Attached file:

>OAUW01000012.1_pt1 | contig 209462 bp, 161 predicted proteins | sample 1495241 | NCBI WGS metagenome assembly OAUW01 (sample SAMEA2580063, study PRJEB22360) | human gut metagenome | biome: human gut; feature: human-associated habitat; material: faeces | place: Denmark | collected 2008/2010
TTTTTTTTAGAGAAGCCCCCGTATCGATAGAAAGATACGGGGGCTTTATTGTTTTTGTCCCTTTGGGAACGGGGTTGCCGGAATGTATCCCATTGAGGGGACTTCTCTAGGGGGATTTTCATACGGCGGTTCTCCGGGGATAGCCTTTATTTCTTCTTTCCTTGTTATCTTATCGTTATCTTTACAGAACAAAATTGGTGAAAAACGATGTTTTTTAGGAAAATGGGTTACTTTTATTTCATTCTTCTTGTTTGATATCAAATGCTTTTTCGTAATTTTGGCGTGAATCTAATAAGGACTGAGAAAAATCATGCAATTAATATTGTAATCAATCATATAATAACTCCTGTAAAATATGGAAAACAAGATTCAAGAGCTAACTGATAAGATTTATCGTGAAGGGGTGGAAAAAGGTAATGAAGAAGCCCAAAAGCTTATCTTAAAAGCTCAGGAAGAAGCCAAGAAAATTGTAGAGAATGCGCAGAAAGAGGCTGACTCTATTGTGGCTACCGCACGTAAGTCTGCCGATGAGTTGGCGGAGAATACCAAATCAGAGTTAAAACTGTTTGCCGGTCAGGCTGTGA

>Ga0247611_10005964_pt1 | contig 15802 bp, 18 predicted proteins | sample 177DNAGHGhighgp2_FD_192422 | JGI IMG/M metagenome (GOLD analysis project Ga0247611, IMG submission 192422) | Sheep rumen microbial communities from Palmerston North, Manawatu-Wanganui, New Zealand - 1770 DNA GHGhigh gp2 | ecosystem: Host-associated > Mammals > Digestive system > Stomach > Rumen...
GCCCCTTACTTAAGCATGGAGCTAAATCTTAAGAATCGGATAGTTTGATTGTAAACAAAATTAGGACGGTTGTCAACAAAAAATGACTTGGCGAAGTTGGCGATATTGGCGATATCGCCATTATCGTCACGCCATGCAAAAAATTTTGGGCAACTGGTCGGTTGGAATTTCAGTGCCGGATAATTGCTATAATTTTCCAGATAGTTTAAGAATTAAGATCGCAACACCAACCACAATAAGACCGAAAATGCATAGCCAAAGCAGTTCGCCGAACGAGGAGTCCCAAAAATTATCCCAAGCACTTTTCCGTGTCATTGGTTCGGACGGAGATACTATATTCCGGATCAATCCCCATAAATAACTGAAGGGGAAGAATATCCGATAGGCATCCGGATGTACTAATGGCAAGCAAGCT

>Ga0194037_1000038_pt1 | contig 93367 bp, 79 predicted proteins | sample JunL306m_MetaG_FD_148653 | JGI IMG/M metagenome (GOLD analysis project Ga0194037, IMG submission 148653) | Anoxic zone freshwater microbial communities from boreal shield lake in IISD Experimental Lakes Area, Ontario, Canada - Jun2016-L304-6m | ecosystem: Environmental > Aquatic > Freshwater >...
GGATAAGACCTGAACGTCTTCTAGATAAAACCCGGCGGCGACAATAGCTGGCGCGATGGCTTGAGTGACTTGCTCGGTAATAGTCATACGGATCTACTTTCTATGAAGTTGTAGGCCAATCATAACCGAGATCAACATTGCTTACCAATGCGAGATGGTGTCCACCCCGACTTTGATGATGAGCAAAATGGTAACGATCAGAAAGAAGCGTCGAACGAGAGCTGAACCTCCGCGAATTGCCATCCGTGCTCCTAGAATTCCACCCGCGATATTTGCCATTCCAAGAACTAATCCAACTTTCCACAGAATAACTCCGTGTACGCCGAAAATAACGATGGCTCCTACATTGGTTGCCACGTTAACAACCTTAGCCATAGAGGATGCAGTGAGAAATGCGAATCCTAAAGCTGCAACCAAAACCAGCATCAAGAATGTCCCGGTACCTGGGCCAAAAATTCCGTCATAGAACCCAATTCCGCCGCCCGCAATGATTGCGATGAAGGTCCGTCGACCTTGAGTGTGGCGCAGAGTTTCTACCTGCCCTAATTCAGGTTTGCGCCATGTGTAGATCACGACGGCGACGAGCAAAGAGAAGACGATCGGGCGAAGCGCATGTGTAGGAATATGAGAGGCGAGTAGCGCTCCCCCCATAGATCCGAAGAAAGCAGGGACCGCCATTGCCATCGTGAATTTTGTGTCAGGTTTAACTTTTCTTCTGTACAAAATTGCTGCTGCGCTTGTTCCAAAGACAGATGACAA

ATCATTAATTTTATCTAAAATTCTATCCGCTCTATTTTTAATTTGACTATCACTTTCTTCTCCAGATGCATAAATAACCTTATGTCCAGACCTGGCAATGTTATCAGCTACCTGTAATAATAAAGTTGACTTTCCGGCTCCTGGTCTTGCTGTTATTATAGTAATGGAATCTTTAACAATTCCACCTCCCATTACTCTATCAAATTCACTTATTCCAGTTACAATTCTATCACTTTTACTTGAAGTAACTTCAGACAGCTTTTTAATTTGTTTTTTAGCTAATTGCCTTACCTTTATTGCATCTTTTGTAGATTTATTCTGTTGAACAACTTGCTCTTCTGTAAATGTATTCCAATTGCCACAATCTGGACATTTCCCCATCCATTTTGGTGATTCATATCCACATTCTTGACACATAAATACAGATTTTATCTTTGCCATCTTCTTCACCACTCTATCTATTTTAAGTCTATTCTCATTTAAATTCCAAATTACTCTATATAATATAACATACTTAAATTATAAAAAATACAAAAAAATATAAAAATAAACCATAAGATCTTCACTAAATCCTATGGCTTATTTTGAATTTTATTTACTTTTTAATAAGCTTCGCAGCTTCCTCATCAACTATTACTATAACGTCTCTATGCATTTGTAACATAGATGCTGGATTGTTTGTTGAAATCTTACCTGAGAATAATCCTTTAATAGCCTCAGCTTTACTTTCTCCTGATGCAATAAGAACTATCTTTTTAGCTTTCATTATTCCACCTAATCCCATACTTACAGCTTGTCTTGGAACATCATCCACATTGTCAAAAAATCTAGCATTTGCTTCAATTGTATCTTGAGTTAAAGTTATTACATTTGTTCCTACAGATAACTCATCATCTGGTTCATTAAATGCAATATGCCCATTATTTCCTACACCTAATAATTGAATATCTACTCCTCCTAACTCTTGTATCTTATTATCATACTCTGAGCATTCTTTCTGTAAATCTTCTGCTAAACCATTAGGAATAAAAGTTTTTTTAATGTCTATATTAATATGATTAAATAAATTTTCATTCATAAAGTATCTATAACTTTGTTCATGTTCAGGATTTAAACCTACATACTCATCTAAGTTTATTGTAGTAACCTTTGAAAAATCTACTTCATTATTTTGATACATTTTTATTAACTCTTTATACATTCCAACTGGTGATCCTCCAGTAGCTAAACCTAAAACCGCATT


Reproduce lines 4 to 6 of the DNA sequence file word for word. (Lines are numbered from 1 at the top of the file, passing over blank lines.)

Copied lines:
GCCCCTTACTTAAGCATGGAGCTAAATCTTAAGAATCGGATAGTTTGATTGTAAACAAAATTAGGACGGTTGTCAACAAAAAATGACTTGGCGAAGTTGGCGATATTGGCGATATCGCCATTATCGTCACGCCATGCAAAAAATTTTGGGCAACTGGTCGGTTGGAATTTCAGTGCCGGATAATTGCTATAATTTTCCAGATAGTTTAAGAATTAAGATCGCAACACCAACCACAATAAGACCGAAAATGCATAGCCAAAGCAGTTCGCCGAACGAGGAGTCCCAAAAATTATCCCAAGCACTTTTCCGTGTCATTGGTTCGGACGGAGATACTATATTCCGGATCAATCCCCATAAATAACTGAAGGGGAAGAATATCCGATAGGCATCCGGATGTACTAATGGCAAGCAAGCT

>Ga0194037_1000038_pt1 | contig 93367 bp, 79 predicted proteins | sample JunL306m_MetaG_FD_148653 | JGI IMG/M metagenome (GOLD analysis project Ga0194037, IMG submission 148653) | Anoxic zone freshwater microbial communities from boreal shield lake in IISD Experimental Lakes Area, Ontario, Canada - Jun2016-L304-6m | ecosystem: Environmental > Aquatic > Freshwater >...
GGATAAGACCTGAACGTCTTCTAGATAAAACCCGGCGGCGACAATAGCTGGCGCGATGGCTTGAGTGACTTGCTCGGTAATAGTCATACGGATCTACTTTCTATGAAGTTGTAGGCCAATCATAACCGAGATCAACATTGCTTACCAATGCGAGATGGTGTCCACCCCGACTTTGATGATGAGCAAAATGGTAACGATCAGAAAGAAGCGTCGAACGAGAGCTGAACCTCCGCGAATTGCCATCCGTGCTCCTAGAATTCCACCCGCGATATTTGCCATTCCAAGAACTAATCCAACTTTCCACAGAATAACTCCGTGTACGCCGAAAATAACGATGGCTCCTACATTGGTTGCCACGTTAACAACCTTAGCCATAGAGGATGCAGTGAGAAATGCGAATCCTAAAGCTGCAACCAAAACCAGCATCAAGAATGTCCCGGTACCTGGGCCAAAAATTCCGTCATAGAACCCAATTCCGCCGCCCGCAATGATTGCGATGAAGGTCCGTCGACCTTGAGTGTGGCGCAGAGTTTCTACCTGCCCTAATTCAGGTTTGCGCCATGTGTAGATCACGACGGCGACGAGCAAAGAGAAGACGATCGGGCGAAGCGCATGTGTAGGAATATGAGAGGCGAGTAGCGCTCCCCCCATAGATCCGAAGAAAGCAGGGACCGCCATTGCCATCGTGAATTTTGTGTCAGGTTTAACTTTTCTTCTGTACAAAATTGCTGCTGCGCTTGTTCCAAAGACAGATGACAA